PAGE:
Further Reading

Calle Ancha isn't found on any Austin map, but this "wide street" that once ran from the Colorado River to 12th Street, where I-35 is now, was once a vital avenue for Austin's Latinos, a place where people could shop, families could meet, kids could play, and neighbors and friends in from outlying areas could shoot the breeze.

For a fine introduction on the topic of 19th-century American prostitution, see Anne Butler's Daughters of Joy, Sisters of Misery: Prostitutes in the American West, 1865-1980 (University of Illinois Press, 1987).

Thomas P. Lowry, in The Story the Soldiers Wouldn't Tell: Sex in the Civil War (Stackpole Books, 1994), closely examines the military's intersection with harlotry in the Civil War years. The book's definite highlight is the aforementioned Washington, D.C., roster of brothels, but it also contains many pertinent discussions on syphilis, diaries, and the sale of sexual items during that time.

In his article "Fort Worth and the Fraternity of Strange Women," Richard Selcer talks about whores in Fort Worth during the Guy Town years and provides many enlightening details. In Southwestern Historical Quarterly 96 (July 1992), p.54-86.

The phenomenon of doctors "treating" their hysterical female patients with masturbation is discussed at length in Rachel P. Maines' Technology of Orgasm: "Hysteria," the Vibrator, and Women's Sexual Satisfaction (Johns Hopkins University Press, Baltimore, 1999). See also Barbara Ehrenreich and Deidre English's Complaints and Disorders: The Sexual Politics of Sickness (Feminist Press, New York, 1991). I am not making this up.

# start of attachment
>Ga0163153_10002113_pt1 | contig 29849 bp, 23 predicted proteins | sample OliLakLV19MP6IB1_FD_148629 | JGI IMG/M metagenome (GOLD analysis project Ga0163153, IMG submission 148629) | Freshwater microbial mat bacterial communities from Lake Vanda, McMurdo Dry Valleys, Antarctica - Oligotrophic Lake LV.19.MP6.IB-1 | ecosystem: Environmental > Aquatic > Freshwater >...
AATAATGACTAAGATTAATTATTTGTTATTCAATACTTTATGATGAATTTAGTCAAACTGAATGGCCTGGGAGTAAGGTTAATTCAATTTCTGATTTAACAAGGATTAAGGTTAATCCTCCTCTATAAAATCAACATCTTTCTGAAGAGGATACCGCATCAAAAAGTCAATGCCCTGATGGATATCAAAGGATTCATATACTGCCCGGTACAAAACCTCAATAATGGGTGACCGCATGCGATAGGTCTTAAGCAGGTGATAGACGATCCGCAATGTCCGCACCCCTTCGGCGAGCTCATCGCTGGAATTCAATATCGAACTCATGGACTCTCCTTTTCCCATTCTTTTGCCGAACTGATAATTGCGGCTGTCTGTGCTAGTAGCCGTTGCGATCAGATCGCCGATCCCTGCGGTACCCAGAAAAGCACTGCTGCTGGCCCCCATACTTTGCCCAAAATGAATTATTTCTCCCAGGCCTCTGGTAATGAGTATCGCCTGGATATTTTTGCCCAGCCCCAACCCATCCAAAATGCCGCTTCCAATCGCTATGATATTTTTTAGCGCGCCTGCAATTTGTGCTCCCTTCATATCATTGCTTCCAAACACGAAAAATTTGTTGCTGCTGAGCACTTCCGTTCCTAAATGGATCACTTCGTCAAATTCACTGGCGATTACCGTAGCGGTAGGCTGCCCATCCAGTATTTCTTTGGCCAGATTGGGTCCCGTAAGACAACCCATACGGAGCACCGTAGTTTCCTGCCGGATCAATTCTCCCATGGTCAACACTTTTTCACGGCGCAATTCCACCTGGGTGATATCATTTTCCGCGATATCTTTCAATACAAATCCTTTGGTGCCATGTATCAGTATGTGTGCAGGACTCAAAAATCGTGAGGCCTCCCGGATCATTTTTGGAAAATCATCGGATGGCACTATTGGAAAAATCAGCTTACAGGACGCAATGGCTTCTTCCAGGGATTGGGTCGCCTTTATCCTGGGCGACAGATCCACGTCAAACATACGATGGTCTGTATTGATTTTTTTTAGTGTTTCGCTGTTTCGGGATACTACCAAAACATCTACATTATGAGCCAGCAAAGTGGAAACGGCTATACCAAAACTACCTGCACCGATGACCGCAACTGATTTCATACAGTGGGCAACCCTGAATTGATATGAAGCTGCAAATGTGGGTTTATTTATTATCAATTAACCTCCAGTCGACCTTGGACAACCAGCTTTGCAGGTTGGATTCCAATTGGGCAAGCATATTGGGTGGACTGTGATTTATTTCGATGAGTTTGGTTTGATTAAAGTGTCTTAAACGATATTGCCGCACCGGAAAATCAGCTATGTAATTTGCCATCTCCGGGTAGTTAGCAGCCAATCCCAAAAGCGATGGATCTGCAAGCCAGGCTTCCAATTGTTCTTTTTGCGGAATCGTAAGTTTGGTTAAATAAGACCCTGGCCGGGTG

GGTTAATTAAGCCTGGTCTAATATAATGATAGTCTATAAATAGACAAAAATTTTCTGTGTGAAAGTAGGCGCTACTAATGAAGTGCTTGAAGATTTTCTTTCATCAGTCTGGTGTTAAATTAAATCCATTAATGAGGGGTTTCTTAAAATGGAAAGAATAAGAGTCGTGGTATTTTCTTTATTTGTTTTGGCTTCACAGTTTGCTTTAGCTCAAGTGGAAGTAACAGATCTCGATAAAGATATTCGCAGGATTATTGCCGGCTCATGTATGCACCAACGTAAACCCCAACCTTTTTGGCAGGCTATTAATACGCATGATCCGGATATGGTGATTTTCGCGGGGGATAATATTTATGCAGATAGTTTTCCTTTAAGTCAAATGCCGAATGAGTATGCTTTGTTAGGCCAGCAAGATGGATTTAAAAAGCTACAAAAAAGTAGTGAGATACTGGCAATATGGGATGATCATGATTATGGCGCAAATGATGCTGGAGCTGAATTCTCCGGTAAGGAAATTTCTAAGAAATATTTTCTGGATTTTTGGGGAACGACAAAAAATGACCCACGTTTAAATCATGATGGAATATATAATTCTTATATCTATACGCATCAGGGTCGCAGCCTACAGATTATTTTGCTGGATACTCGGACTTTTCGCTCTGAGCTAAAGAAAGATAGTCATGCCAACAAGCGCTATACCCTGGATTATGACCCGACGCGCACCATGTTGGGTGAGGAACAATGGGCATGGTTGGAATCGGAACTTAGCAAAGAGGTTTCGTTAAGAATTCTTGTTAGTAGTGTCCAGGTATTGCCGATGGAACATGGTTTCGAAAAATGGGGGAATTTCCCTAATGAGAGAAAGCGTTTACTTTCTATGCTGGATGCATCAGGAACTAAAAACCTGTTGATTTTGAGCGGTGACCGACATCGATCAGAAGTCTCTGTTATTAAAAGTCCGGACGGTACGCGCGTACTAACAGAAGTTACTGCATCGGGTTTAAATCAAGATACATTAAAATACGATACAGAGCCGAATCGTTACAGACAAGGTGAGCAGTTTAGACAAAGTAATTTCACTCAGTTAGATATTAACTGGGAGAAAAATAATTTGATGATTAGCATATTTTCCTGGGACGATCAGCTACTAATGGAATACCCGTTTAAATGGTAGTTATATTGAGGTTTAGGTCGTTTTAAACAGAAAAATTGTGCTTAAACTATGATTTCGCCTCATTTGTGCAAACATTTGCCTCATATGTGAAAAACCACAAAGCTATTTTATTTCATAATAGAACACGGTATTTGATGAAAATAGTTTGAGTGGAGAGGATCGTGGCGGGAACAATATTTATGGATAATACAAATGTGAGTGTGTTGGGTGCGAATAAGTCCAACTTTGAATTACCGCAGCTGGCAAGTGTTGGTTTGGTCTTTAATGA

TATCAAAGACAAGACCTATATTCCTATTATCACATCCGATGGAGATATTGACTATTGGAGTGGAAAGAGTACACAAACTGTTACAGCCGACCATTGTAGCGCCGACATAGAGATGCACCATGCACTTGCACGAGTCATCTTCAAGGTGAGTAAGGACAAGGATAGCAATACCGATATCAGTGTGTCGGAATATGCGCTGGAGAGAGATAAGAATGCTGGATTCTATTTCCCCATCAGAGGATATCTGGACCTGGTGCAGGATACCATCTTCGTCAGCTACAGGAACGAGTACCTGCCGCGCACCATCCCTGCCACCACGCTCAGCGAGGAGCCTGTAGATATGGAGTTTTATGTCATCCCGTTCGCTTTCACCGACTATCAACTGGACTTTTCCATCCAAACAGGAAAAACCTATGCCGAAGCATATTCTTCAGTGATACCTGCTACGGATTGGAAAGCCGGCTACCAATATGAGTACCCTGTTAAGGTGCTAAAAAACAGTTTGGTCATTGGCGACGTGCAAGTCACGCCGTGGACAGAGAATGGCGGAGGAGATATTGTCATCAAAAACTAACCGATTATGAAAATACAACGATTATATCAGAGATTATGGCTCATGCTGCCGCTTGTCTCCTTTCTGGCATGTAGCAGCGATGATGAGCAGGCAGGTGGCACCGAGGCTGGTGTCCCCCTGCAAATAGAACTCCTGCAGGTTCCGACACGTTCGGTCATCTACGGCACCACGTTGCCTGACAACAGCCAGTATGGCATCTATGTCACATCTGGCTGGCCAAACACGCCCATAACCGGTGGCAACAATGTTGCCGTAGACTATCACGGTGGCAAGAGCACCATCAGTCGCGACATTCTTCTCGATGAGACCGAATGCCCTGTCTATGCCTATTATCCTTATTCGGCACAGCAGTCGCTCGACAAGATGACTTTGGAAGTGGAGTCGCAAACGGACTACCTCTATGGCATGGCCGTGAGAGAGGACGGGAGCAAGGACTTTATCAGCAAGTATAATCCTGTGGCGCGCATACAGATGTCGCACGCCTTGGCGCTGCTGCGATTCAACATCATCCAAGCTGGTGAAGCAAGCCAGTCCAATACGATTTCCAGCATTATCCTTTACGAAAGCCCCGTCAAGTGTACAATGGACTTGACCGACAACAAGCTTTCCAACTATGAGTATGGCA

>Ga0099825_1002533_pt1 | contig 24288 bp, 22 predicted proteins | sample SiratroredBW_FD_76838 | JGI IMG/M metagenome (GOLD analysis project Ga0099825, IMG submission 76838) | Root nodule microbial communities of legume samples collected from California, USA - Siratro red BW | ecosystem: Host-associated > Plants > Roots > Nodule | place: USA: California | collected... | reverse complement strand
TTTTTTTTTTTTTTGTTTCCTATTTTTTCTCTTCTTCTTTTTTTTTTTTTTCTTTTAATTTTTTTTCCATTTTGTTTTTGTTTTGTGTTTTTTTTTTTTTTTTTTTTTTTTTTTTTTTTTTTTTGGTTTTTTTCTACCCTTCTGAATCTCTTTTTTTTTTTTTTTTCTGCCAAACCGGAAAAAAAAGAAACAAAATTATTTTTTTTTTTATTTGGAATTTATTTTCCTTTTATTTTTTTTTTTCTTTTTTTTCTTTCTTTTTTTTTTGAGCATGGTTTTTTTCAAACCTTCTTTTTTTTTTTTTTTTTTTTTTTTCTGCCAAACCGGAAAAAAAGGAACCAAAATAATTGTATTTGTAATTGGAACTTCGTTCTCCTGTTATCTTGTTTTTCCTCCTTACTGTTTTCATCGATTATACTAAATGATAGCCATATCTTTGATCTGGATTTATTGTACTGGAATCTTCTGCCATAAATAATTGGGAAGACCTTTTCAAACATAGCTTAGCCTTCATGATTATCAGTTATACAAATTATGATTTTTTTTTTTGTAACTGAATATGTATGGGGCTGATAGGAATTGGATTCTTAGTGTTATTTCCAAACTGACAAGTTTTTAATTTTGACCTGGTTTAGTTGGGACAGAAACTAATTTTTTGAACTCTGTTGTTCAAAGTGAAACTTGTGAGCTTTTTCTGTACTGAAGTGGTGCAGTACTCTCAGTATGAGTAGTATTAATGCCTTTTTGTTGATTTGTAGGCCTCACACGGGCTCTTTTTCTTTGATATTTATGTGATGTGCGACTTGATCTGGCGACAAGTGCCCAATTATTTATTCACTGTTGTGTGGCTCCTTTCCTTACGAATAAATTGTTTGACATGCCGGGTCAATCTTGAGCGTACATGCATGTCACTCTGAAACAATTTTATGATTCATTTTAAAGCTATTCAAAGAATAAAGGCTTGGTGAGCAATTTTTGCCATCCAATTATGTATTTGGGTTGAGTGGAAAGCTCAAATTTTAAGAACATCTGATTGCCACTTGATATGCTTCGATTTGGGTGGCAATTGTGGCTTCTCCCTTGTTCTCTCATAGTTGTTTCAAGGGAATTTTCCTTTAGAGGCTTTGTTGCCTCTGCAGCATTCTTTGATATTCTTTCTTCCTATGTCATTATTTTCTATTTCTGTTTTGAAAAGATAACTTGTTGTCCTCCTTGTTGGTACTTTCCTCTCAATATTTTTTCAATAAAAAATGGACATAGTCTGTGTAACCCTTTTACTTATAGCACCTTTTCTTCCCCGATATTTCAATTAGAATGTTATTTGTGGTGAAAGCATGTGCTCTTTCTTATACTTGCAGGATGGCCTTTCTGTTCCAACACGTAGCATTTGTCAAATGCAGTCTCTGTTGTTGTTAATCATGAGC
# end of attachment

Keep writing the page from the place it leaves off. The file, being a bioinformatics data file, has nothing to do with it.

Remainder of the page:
There is no greater champion and learned scholar of the history of Austin prostitution than David C. Humphrey, and I am in debt to him and his wisdom. For a detailed treatment of Guy Town, see his "Prostitution and Public Policy in Austin, Texas, 1870-1915" in Southwestern Historical Quarterly 86 (April 1983), p. 473-516.

All other materials are available at the Austin History Center, UT's Center for American History, or City Hall. You can hold great big books of handwritten police records from the 1870s with your bare hands at the Austin History Center, and the other institutions are similarly generous. All boast plucky, helpful staff, and gave me boundless assistance.

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